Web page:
Dorr told the Capital-Star last week he helped organize a similar anti-quarantine protest in Ohio against Republican Gov. Mike DeWine’s coronavirus mitigation efforts.
“If I had the time to create a page like this for every state in the country where governors are overstepping their boundaries, I would,” Dorr told the Capital-Star.
Links to reopenpa.com from Dorr’s page redirect to the Pennsylvania Firearm Association, part of Dorr’s gun rights network.
Protests in other states, such as Virginia, have been organized by groups with identical names.
How deeply involved Pennsylvania’s conservative groups are with Monday’s protest is hard to say.
*Videos shared with the Pennsylvania Capital-Star by PA Spotlight, a progressive political group, showed Bernstine, the state lawmaker, and another protest organizer entering an office shared by the conservative Commonwealth Foundation and Commonwealth Partners, a political group, before the rally. The foundation is a member of the Koch-backed State Policy Network.
On Monday morning, before the protest, Commonwealth Partners released a statement in support of reopening Pennsylvania, saying that Wolf had “imposed one-size-fits-all restrictions statewide.”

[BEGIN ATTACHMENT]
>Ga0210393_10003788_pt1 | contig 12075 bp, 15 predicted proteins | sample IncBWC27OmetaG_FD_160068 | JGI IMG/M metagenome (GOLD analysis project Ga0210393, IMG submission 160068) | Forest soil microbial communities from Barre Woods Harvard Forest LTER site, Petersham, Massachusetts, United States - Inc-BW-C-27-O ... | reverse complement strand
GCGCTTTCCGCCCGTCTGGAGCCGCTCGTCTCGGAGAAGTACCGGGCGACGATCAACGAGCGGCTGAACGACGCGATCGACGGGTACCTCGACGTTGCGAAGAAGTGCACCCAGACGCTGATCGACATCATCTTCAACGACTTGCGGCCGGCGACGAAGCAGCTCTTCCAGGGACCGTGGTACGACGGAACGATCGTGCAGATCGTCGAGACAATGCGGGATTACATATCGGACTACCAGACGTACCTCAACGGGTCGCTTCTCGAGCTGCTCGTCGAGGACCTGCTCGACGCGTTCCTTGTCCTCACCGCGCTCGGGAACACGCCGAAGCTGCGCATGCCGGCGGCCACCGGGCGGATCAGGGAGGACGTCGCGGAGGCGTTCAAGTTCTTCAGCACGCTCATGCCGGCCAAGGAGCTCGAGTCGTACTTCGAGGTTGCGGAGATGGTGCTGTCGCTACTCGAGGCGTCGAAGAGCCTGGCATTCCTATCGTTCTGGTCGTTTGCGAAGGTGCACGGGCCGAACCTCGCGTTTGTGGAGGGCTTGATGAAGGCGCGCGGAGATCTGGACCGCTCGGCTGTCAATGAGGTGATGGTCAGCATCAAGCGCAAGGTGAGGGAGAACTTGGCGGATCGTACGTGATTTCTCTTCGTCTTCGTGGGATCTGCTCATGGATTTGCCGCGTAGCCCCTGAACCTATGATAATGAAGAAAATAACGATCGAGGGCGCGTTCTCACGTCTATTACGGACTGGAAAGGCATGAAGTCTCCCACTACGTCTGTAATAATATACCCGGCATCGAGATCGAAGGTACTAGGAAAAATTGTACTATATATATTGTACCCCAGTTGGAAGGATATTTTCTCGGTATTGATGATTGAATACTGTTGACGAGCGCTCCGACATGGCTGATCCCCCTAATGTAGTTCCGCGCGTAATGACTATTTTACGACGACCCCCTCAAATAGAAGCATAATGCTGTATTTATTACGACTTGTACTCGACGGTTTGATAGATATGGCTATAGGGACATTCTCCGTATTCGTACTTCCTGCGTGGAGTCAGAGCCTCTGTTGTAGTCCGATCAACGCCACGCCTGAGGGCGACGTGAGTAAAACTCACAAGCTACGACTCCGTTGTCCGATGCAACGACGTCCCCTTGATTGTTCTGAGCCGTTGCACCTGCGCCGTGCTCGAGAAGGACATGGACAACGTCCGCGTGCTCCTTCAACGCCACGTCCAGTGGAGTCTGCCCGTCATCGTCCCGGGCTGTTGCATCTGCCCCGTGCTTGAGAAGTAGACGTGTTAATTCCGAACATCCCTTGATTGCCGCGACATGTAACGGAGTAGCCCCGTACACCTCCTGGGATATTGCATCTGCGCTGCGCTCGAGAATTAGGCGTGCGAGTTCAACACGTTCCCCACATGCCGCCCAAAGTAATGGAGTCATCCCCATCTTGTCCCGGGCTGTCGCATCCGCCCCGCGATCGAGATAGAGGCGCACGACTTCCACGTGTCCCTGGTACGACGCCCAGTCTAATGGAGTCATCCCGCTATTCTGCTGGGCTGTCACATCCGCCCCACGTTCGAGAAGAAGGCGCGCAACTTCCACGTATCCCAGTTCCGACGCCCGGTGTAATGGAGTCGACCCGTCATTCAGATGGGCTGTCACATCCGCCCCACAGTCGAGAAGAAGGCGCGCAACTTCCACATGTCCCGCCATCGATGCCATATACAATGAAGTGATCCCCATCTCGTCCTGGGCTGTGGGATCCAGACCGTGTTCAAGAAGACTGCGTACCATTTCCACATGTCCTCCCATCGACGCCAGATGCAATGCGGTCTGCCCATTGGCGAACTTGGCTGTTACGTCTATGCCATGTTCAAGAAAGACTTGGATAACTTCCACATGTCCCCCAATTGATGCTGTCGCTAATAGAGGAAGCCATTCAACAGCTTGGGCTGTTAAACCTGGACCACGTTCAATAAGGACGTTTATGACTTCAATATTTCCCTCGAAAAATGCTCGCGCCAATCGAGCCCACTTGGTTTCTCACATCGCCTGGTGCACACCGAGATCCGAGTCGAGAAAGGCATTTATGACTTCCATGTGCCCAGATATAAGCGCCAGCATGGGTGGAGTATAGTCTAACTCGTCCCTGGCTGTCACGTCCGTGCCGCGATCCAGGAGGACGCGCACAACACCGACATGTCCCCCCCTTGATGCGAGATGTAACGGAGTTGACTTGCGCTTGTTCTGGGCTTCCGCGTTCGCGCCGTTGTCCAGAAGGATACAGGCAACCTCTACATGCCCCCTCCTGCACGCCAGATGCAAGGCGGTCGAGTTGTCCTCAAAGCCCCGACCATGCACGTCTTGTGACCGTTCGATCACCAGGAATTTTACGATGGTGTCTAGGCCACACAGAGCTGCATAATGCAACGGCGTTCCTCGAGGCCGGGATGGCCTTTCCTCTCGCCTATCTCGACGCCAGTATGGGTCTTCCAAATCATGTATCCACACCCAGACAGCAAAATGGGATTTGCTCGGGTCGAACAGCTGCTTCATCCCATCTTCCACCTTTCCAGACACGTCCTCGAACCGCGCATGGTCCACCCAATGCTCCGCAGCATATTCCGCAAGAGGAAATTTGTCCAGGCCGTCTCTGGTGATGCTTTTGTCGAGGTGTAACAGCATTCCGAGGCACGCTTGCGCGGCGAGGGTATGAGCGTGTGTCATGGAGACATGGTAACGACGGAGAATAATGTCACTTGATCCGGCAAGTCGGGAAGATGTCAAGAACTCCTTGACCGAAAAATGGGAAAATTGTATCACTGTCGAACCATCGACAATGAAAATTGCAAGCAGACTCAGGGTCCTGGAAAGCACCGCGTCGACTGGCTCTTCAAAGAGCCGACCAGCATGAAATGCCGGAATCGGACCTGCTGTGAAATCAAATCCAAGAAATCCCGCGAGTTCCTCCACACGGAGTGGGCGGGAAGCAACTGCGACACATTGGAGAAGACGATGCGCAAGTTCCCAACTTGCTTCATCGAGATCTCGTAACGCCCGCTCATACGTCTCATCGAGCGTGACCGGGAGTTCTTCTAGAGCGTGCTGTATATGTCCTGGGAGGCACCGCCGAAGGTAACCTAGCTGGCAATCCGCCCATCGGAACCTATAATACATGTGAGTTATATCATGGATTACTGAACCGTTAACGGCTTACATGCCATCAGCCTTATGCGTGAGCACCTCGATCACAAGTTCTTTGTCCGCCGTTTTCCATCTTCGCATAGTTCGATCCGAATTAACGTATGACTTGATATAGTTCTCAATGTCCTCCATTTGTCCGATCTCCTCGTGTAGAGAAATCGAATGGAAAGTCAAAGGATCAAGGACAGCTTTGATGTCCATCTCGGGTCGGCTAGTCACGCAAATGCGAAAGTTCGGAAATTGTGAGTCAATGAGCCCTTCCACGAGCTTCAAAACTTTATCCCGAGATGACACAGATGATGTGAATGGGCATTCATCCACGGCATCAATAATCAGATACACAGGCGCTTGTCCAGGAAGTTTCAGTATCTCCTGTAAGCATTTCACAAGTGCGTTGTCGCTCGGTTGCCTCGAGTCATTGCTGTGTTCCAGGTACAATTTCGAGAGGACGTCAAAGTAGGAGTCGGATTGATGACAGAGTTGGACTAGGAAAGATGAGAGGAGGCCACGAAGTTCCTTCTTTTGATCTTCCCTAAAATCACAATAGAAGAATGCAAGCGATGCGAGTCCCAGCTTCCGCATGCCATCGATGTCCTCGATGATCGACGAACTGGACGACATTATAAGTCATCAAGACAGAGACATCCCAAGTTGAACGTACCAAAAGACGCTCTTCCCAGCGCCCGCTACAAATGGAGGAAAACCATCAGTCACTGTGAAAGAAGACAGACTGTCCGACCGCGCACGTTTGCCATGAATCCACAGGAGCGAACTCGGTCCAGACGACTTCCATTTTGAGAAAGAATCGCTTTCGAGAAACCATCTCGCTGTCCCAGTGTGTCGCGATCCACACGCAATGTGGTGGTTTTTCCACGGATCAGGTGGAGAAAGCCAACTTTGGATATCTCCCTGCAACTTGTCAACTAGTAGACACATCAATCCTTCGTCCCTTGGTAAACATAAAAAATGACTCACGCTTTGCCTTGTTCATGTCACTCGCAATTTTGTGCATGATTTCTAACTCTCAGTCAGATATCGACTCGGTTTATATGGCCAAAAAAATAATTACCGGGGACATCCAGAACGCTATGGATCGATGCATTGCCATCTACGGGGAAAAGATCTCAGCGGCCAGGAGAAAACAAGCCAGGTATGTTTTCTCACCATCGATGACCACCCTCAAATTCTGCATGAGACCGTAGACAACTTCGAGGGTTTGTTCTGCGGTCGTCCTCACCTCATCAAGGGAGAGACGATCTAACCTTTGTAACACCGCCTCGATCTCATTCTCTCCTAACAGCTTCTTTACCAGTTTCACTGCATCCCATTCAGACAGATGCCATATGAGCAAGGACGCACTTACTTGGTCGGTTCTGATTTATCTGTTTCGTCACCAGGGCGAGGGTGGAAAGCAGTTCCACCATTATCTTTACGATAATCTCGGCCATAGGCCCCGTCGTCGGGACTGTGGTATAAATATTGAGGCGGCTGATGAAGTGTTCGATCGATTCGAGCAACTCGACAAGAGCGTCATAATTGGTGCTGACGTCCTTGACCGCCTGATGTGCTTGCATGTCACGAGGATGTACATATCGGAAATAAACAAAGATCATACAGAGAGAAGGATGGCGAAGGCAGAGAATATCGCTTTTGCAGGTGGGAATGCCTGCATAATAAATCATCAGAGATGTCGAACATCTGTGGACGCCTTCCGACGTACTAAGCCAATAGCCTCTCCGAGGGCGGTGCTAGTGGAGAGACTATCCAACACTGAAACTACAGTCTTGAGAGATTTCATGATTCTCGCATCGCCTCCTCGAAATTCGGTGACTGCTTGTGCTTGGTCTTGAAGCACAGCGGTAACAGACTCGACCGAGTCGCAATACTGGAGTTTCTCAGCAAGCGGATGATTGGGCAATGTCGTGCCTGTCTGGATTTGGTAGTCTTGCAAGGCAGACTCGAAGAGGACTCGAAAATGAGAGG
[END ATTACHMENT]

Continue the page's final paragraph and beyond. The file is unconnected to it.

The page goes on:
In an email, Gina Diorio, a spokesperson for Commonwealth Partners, which shares office space with the foundation, said that “folks including lawmakers, several police officers, and a reporter asked to use our restroom facilities.”
A small suggestion
Many in the crowd did not follow social distancing, while comparing those who did to sheep blindly following government orders.
But other protesters who showed up opposed Wolf’s orders, but said they still wanted to respect the health orders.
More than 100 feet from the main body of protesters stood Dave, a 50-year-old architect from southeastern Pennsylvania who declined to give his last name. He and his partner Lisa both wore masks.
He argued that all jobs should be treated as essential, but shrugged at the many fellow protesters who decided not to wear a mask.
“We did say to each other, ‘I wish more people had masks’” Dave said, “because it shows respect for the health concerns.”
He wasn’t alone in his concerns. State Sen. Judy Ward, R-Blair, started her speech with a gentle complaint.
“I would never have recommended that all of you come here today,” she said.
A nurse, Ward added that in the midst of a pandemic, “it frightens me that so many of you don’t have face masks and are standing shoulder to shoulder.”
The crowd began to boo.
“But I’m grateful you’re here,” Ward said, her voice raised. “I recognize you came here risking your own personal safety to send a message to our governor to stop the overreach and the shutdown.”
The crowd continued to drown her out, starting a chant of “USA,” for another 90 seconds.
Capital-Star Editor in Chief John L. Micek and Associate Editor Cassie Miller contributed reporting.